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The Bard of the Broch
The Trauma and Anguish of  Scrapping of a Good Boat

As a shipbuilder,
I can relate, with the plight o’ the fishermen,
to destroy a perfectly good boat,
would totally do my head in!

It would break my heart,
if I had to sail my boat to be scrapped,
how can anyone imagine,
the pain of doing that.

Sailing still proud in their boat,
on its very last trip,
to a scrap-yard far away,
with vultures waiting, ready to strip.

Sailing into a strange Danish Harbour,
into an eerie graveyard full of ships,
the Fisher’s minds thinking back,
on all the great fishing trips.

The scrap-yards look eerie
and the Fishers find it really sad,
the place brings tears to the eyes,
of even the hardest fishing lad.

They’ll chop up the hull,
with their gas burning gear,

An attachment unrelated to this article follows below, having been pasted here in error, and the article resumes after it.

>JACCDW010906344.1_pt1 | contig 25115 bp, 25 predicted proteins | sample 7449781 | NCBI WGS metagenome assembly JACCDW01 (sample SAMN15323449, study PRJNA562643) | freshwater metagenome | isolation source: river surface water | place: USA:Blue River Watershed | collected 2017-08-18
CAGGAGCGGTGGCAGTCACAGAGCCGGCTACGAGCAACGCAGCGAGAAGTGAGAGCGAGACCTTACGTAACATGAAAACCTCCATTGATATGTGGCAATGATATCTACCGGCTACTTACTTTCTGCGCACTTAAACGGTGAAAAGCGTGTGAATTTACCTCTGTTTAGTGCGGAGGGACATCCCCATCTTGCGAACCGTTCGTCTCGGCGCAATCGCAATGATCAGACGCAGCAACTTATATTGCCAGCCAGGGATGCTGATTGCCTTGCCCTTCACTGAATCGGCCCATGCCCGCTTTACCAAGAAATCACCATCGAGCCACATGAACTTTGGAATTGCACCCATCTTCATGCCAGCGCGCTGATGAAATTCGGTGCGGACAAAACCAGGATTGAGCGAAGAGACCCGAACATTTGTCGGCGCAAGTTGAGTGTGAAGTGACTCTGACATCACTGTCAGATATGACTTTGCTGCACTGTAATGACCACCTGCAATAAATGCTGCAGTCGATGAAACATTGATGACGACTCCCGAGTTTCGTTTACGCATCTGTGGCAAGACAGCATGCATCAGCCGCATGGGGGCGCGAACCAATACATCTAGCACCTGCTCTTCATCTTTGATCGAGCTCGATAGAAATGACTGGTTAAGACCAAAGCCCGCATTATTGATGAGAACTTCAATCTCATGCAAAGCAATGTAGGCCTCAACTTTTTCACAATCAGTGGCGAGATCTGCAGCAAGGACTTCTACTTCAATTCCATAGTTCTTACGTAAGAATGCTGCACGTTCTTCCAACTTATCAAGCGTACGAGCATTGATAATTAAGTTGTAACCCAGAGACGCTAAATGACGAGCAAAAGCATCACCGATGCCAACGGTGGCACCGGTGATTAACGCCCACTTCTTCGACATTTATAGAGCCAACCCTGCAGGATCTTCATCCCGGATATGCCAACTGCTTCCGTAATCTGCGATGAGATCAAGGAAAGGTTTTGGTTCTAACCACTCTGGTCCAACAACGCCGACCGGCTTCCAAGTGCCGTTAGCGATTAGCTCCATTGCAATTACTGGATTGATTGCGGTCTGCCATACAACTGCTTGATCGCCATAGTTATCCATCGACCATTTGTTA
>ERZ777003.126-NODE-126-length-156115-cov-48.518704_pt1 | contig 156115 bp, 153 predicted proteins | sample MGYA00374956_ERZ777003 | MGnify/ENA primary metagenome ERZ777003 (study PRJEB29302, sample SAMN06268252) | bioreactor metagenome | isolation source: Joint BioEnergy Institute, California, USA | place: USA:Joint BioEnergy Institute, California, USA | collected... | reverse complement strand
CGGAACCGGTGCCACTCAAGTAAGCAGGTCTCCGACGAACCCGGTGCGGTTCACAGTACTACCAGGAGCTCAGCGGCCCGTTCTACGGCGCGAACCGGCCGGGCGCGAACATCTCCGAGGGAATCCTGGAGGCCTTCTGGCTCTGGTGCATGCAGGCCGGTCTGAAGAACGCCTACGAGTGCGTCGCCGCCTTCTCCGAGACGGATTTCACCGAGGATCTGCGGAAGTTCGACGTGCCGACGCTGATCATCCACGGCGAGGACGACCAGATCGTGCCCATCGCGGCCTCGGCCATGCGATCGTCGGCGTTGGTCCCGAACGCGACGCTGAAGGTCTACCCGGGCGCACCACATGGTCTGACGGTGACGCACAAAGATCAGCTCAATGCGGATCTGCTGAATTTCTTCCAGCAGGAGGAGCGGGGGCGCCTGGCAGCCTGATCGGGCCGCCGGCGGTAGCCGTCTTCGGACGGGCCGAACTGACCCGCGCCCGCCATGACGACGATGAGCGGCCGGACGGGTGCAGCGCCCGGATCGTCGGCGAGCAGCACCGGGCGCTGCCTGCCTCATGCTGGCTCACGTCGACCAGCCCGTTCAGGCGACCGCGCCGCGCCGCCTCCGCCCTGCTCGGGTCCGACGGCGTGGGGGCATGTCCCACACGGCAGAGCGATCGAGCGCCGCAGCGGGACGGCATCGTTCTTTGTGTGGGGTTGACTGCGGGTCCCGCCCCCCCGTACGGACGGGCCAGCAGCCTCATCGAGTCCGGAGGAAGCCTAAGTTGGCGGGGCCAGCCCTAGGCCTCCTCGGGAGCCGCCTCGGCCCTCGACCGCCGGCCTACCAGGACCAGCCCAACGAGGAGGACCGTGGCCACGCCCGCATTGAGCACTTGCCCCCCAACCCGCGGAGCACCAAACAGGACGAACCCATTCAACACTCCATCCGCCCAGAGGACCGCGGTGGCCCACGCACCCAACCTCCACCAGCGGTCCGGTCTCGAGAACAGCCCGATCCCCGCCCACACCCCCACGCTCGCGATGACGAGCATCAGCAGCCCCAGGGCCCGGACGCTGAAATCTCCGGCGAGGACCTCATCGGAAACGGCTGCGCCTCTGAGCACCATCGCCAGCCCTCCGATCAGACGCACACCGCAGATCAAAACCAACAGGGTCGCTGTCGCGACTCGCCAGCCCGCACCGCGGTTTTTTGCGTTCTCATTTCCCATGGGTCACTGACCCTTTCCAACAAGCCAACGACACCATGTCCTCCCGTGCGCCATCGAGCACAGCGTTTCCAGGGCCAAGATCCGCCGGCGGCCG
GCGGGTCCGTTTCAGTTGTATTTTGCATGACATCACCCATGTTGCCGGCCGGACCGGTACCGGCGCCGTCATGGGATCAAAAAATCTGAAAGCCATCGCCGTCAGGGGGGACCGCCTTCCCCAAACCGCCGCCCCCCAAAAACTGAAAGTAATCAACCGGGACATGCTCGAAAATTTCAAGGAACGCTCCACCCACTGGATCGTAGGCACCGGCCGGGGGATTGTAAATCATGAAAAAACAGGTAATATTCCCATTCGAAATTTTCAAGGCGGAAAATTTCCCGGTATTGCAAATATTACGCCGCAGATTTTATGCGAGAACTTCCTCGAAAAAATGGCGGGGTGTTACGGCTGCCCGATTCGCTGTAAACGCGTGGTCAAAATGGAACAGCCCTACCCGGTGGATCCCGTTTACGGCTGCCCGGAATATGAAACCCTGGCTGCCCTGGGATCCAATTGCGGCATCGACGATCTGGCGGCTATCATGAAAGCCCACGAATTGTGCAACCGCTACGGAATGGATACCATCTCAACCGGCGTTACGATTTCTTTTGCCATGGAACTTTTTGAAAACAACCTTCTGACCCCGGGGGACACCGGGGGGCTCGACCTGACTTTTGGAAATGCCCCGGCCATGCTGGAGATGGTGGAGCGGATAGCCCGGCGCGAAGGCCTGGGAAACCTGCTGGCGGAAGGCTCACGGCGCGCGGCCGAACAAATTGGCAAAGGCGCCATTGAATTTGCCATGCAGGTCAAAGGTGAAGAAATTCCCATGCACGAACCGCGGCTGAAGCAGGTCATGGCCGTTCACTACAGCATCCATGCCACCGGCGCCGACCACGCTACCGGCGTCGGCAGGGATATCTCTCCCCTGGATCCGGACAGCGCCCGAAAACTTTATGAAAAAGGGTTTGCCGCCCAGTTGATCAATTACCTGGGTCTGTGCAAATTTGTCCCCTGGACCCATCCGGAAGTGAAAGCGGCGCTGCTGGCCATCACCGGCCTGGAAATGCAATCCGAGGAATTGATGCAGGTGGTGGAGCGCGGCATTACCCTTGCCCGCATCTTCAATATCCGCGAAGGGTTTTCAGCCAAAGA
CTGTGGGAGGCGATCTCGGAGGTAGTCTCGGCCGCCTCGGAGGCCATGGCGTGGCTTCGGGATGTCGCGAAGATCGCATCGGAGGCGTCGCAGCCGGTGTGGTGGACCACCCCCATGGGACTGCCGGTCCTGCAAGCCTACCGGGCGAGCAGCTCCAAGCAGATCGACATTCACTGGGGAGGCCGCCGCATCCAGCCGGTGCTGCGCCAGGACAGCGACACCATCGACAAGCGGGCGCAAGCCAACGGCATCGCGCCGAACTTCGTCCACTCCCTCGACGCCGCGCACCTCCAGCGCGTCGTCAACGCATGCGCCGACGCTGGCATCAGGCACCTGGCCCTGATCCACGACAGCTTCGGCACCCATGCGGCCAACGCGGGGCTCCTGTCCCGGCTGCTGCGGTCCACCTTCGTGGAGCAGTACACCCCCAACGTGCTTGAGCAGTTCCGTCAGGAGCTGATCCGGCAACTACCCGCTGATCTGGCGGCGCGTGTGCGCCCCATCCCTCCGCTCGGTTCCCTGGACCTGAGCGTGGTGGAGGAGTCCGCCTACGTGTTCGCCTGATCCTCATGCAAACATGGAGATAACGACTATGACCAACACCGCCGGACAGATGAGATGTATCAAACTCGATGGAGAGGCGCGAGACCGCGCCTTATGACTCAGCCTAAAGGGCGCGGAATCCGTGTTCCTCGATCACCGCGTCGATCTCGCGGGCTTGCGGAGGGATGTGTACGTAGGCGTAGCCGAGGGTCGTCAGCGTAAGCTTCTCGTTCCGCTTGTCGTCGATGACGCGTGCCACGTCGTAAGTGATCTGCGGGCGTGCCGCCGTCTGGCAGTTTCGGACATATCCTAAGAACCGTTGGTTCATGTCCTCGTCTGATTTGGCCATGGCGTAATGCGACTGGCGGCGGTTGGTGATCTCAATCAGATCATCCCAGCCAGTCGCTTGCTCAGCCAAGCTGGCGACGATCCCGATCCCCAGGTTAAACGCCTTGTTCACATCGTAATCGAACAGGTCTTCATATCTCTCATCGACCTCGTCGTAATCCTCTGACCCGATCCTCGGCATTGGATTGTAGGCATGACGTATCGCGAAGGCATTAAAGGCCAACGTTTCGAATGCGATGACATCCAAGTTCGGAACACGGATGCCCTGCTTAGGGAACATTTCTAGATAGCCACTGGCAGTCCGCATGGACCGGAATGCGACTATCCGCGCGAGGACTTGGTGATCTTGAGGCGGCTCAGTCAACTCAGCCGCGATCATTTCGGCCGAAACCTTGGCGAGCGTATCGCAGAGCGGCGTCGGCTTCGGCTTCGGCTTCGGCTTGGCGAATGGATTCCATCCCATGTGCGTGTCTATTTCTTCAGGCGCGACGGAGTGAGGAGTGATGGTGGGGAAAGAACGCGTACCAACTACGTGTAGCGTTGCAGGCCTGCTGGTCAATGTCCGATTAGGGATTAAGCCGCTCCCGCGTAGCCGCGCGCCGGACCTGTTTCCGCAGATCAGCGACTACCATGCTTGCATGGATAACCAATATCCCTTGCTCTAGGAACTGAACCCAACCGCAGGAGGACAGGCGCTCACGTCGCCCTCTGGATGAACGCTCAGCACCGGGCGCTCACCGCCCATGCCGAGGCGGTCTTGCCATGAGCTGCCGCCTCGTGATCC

putting the pieces in a skip,
ignorant to the Fishers tears.

Tears from grown men,
their children and their wives,
no more fishing boat
and no more fishing lives.

Boat hulls made from wood,
are cut too pieces too,
in these desperate times,
what’s a Fisher to do?

Some day in the future,
the children will enquire,
“What happened to Granddad’s boat
and why did he retire”.

These questions they will hurt
and these questions will need an answer,
will they blame it on Ross Finnie,
who did not stop this cancer!

Scrapping of the Aurora. (Photo taken in Macduff June 2004).

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